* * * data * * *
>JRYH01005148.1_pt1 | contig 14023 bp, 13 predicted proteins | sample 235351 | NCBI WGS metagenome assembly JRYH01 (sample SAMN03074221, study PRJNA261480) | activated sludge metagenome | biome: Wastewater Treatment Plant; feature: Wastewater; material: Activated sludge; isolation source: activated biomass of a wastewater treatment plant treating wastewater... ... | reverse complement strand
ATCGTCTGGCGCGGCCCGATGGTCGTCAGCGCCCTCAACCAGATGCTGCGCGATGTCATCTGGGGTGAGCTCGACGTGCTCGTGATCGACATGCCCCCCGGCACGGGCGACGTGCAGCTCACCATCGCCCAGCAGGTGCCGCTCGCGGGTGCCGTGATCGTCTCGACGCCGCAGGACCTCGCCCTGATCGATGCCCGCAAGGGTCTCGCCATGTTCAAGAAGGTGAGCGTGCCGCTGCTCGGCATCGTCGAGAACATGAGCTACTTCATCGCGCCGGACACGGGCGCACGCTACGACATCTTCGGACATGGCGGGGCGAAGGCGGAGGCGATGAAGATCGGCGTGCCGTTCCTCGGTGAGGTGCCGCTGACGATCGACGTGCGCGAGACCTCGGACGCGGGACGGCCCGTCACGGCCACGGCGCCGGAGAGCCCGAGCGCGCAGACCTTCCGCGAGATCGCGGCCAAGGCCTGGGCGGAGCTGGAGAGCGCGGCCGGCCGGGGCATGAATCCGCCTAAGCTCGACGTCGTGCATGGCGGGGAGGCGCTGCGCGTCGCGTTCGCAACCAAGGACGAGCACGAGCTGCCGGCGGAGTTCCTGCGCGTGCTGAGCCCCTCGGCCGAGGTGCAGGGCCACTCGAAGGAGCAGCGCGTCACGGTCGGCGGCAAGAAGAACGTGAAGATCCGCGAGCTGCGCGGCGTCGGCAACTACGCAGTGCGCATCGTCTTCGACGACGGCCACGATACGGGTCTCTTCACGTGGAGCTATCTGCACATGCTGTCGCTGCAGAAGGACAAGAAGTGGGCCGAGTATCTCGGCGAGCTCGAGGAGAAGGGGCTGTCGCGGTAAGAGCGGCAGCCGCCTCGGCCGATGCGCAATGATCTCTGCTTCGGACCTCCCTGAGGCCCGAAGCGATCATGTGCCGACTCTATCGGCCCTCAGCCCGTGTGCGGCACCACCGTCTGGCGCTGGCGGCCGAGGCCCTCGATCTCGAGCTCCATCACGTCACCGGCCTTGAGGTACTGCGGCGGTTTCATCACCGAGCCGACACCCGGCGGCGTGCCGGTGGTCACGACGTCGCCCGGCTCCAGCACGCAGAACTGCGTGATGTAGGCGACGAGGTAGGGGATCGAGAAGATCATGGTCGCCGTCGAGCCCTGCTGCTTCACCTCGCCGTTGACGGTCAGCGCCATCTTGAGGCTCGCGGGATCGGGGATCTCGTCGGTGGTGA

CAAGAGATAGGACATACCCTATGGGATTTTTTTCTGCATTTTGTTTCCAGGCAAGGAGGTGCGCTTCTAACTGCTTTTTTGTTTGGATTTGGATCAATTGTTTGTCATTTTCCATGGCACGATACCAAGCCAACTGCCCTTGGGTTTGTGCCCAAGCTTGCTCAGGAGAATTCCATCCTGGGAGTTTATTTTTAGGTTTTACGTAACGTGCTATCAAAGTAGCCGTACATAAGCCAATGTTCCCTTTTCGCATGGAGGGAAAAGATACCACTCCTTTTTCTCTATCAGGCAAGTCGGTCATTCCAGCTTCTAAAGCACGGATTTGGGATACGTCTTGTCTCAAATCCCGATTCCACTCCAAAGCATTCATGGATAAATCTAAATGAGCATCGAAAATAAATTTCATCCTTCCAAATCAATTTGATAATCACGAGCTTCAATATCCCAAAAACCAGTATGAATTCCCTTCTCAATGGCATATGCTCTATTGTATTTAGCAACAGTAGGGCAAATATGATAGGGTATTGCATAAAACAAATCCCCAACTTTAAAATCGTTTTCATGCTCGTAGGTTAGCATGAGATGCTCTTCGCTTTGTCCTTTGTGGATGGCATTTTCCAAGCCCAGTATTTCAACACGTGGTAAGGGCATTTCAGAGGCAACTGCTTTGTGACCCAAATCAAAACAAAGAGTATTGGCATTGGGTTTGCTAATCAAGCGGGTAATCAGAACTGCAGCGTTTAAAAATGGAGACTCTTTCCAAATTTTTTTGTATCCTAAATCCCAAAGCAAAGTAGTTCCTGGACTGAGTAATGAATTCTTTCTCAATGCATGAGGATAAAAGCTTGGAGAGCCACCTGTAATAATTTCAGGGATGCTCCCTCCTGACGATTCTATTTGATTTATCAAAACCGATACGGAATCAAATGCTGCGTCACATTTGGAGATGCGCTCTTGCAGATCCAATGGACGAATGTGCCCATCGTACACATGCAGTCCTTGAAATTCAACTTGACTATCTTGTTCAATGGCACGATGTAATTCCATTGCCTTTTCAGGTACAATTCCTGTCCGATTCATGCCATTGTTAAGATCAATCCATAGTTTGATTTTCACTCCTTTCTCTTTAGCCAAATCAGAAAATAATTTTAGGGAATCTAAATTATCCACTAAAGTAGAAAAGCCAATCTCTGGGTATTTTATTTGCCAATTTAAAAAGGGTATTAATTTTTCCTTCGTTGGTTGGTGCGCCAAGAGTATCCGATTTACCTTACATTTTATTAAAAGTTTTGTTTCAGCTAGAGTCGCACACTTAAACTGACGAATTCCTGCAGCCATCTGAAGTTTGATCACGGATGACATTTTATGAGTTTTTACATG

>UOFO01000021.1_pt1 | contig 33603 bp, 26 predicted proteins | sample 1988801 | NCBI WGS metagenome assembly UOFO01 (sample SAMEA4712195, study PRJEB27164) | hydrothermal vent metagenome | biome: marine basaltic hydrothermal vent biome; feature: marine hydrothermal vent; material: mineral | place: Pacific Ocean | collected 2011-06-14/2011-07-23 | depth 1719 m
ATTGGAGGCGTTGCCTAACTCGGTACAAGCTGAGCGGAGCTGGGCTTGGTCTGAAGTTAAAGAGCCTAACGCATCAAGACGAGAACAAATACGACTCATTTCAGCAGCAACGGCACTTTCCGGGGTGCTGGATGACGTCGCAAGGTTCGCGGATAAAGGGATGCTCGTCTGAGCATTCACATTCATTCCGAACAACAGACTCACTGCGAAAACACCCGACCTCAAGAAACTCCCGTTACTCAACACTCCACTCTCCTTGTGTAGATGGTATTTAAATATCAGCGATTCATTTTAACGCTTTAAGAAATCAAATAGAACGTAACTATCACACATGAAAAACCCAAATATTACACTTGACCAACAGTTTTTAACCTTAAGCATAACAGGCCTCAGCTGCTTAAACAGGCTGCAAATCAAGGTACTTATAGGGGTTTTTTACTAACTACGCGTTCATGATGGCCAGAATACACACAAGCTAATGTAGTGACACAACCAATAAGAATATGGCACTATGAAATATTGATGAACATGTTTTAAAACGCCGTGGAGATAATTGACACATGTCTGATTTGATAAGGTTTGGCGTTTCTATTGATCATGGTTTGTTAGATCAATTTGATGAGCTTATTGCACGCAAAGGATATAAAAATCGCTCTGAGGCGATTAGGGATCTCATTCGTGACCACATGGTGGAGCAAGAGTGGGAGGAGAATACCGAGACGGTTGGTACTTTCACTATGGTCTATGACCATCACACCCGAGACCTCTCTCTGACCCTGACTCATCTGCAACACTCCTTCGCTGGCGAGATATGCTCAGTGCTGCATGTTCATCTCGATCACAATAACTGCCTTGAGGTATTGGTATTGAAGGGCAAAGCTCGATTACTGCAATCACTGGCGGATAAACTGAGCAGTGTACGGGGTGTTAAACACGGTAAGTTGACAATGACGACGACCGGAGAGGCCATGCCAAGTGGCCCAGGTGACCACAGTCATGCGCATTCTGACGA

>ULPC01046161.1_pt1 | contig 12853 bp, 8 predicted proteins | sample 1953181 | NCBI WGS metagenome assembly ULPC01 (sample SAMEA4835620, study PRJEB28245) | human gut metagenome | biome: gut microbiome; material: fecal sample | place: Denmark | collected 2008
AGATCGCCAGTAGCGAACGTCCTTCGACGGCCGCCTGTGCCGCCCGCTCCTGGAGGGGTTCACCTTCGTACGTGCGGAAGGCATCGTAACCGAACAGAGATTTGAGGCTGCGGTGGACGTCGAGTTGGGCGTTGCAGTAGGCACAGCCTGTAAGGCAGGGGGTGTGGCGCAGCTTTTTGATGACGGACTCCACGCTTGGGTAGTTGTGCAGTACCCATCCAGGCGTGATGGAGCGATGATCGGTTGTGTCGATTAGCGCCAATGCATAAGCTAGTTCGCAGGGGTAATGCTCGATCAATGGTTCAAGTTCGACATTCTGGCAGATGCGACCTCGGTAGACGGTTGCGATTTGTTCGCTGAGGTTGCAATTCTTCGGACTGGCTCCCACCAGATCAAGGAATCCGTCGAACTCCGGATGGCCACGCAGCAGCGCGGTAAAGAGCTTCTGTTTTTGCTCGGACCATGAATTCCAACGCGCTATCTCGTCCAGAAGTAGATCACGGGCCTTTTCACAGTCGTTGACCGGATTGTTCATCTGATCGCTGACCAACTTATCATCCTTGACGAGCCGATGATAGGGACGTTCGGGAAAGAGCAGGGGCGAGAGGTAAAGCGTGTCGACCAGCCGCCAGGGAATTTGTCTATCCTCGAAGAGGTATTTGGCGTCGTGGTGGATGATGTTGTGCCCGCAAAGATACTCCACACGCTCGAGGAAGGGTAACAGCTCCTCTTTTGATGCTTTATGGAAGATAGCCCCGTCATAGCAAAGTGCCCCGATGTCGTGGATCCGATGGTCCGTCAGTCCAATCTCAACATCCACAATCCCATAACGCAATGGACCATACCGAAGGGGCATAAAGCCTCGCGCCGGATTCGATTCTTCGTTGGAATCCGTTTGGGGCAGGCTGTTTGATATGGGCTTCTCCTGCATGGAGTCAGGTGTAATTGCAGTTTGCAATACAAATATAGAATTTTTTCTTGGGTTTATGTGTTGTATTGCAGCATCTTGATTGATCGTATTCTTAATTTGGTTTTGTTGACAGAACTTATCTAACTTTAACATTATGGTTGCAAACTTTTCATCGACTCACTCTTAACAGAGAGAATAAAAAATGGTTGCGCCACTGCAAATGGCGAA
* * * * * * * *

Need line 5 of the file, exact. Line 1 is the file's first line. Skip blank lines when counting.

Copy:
ATTGGAGGCGTTGCCTAACTCGGTACAAGCTGAGCGGAGCTGGGCTTGGTCTGAAGTTAAAGAGCCTAACGCATCAAGACGAGAACAAATACGACTCATTTCAGCAGCAACGGCACTTTCCGGGGTGCTGGATGACGTCGCAAGGTTCGCGGATAAAGGGATGCTCGTCTGAGCATTCACATTCATTCCGAACAACAGACTCACTGCGAAAACACCCGACCTCAAGAAACTCCCGTTACTCAACACTCCACTCTCCTTGTGTAGATGGTATTTAAATATCAGCGATTCATTTTAACGCTTTAAGAAATCAAATAGAACGTAACTATCACACATGAAAAACCCAAATATTACACTTGACCAACAGTTTTTAACCTTAAGCATAACAGGCCTCAGCTGCTTAAACAGGCTGCAAATCAAGGTACTTATAGGGGTTTTTTACTAACTACGCGTTCATGATGGCCAGAATACACACAAGCTAATGTAGTGACACAACCAATAAGAATATGGCACTATGAAATATTGATGAACATGTTTTAAAACGCCGTGGAGATAATTGACACATGTCTGATTTGATAAGGTTTGGCGTTTCTATTGATCATGGTTTGTTAGATCAATTTGATGAGCTTATTGCACGCAAAGGATATAAAAATCGCTCTGAGGCGATTAGGGATCTCATTCGTGACCACATGGTGGAGCAAGAGTGGGAGGAGAATACCGAGACGGTTGGTACTTTCACTATGGTCTATGACCATCACACCCGAGACCTCTCTCTGACCCTGACTCATCTGCAACACTCCTTCGCTGGCGAGATATGCTCAGTGCTGCATGTTCATCTCGATCACAATAACTGCCTTGAGGTATTGGTATTGAAGGGCAAAGCTCGATTACTGCAATCACTGGCGGATAAACTGAGCAGTGTACGGGGTGTTAAACACGGTAAGTTGACAATGACGACGACCGGAGAGGCCATGCCAAGTGGCCCAGGTGACCACAGTCATGCGCATTCTGACGA